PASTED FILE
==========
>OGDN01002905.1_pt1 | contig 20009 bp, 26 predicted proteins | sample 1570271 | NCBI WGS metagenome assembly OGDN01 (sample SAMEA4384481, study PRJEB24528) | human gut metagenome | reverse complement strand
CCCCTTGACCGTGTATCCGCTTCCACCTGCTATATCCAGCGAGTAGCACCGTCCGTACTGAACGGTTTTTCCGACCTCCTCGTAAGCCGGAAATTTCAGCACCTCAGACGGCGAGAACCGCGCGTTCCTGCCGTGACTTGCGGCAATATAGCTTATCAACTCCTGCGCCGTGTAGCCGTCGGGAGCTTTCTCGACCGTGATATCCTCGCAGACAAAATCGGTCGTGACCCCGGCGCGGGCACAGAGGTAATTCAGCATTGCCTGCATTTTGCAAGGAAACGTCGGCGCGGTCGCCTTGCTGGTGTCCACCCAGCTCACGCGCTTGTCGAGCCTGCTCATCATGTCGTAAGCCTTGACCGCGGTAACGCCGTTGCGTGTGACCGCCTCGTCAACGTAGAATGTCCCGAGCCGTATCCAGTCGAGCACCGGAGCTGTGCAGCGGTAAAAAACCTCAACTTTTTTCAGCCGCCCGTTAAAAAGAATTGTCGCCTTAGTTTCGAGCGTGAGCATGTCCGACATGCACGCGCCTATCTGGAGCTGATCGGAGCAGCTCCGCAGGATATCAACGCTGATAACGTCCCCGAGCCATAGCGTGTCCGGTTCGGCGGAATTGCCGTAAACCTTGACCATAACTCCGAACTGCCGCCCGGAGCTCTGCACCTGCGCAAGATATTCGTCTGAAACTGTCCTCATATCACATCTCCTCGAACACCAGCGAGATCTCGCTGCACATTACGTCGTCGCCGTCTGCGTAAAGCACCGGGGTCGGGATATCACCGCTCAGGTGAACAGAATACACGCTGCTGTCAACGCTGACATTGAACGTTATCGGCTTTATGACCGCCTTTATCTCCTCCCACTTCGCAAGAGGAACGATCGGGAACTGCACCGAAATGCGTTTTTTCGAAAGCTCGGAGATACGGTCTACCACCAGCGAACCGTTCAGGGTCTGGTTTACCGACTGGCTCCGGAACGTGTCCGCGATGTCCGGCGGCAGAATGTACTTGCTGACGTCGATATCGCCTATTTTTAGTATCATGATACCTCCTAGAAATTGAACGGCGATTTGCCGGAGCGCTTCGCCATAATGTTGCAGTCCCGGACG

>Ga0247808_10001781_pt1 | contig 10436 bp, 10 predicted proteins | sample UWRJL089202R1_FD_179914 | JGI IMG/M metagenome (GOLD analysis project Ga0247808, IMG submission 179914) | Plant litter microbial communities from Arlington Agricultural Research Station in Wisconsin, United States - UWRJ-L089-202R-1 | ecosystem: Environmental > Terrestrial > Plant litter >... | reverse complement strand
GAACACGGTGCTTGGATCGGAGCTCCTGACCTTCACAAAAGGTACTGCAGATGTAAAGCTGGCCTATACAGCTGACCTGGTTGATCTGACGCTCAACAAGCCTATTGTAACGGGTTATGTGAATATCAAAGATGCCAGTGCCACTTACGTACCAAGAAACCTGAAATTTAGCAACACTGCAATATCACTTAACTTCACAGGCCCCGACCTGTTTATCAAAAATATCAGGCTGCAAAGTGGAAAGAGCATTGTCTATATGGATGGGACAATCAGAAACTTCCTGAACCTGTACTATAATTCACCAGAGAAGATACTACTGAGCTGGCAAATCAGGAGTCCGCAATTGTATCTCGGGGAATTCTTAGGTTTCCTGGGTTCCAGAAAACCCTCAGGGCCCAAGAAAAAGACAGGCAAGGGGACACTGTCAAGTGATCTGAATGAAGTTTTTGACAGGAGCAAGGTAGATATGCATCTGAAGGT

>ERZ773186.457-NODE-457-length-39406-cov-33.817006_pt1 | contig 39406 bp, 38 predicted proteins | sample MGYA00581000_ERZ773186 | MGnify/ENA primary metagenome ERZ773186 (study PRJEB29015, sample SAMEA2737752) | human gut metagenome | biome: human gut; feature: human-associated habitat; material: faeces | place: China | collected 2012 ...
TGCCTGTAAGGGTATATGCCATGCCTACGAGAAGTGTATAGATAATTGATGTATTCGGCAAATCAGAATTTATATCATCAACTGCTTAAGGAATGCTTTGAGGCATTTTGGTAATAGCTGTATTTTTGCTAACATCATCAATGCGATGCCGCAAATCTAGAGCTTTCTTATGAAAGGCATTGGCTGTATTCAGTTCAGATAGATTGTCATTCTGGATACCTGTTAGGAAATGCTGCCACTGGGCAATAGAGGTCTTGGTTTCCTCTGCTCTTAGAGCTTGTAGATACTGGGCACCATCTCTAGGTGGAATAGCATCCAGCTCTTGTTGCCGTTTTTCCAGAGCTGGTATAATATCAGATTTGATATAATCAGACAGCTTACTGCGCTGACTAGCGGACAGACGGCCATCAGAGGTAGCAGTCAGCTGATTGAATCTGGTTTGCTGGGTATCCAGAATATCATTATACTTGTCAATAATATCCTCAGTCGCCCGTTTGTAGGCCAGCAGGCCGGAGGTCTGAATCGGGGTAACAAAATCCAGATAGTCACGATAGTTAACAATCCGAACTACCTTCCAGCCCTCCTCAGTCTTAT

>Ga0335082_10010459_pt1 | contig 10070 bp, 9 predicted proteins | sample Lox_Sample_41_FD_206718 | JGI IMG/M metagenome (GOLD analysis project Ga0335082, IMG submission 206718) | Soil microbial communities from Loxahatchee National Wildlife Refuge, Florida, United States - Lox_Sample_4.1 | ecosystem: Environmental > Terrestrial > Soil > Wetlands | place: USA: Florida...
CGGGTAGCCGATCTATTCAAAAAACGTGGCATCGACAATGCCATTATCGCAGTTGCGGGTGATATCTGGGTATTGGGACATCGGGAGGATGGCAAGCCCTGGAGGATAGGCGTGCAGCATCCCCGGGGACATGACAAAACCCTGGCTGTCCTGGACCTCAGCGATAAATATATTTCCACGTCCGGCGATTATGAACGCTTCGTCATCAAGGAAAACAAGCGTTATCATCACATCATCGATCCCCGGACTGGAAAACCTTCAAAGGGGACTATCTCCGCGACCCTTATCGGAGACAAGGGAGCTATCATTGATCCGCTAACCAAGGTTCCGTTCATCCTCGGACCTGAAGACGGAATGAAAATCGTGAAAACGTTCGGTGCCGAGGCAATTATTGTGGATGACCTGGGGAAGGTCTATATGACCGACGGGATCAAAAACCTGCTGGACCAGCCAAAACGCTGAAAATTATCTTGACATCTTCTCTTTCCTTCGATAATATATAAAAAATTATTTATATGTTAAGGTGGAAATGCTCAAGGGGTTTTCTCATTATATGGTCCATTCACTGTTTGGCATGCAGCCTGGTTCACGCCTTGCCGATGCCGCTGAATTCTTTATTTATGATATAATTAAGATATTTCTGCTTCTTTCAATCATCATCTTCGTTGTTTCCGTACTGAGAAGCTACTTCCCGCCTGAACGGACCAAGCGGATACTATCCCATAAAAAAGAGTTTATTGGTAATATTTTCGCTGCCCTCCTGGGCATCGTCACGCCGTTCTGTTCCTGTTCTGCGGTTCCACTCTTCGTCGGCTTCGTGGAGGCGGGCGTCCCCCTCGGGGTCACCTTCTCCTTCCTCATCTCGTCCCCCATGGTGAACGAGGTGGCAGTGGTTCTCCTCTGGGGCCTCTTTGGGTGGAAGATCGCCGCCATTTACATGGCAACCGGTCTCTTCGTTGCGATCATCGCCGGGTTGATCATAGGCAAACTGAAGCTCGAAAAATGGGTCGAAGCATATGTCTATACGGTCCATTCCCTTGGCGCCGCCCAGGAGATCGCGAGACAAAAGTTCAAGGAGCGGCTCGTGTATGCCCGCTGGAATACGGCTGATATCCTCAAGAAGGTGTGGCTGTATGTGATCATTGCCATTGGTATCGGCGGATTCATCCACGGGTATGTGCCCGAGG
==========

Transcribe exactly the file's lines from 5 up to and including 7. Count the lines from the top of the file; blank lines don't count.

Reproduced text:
>ERZ773186.457-NODE-457-length-39406-cov-33.817006_pt1 | contig 39406 bp, 38 predicted proteins | sample MGYA00581000_ERZ773186 | MGnify/ENA primary metagenome ERZ773186 (study PRJEB29015, sample SAMEA2737752) | human gut metagenome | biome: human gut; feature: human-associated habitat; material: faeces | place: China | collected 2012 ...
TGCCTGTAAGGGTATATGCCATGCCTACGAGAAGTGTATAGATAATTGATGTATTCGGCAAATCAGAATTTATATCATCAACTGCTTAAGGAATGCTTTGAGGCATTTTGGTAATAGCTGTATTTTTGCTAACATCATCAATGCGATGCCGCAAATCTAGAGCTTTCTTATGAAAGGCATTGGCTGTATTCAGTTCAGATAGATTGTCATTCTGGATACCTGTTAGGAAATGCTGCCACTGGGCAATAGAGGTCTTGGTTTCCTCTGCTCTTAGAGCTTGTAGATACTGGGCACCATCTCTAGGTGGAATAGCATCCAGCTCTTGTTGCCGTTTTTCCAGAGCTGGTATAATATCAGATTTGATATAATCAGACAGCTTACTGCGCTGACTAGCGGACAGACGGCCATCAGAGGTAGCAGTCAGCTGATTGAATCTGGTTTGCTGGGTATCCAGAATATCATTATACTTGTCAATAATATCCTCAGTCGCCCGTTTGTAGGCCAGCAGGCCGGAGGTCTGAATCGGGGTAACAAAATCCAGATAGTCACGATAGTTAACAATCCGAACTACCTTCCAGCCCTCCTCAGTCTTAT

>Ga0335082_10010459_pt1 | contig 10070 bp, 9 predicted proteins | sample Lox_Sample_41_FD_206718 | JGI IMG/M metagenome (GOLD analysis project Ga0335082, IMG submission 206718) | Soil microbial communities from Loxahatchee National Wildlife Refuge, Florida, United States - Lox_Sample_4.1 | ecosystem: Environmental > Terrestrial > Soil > Wetlands | place: USA: Florida...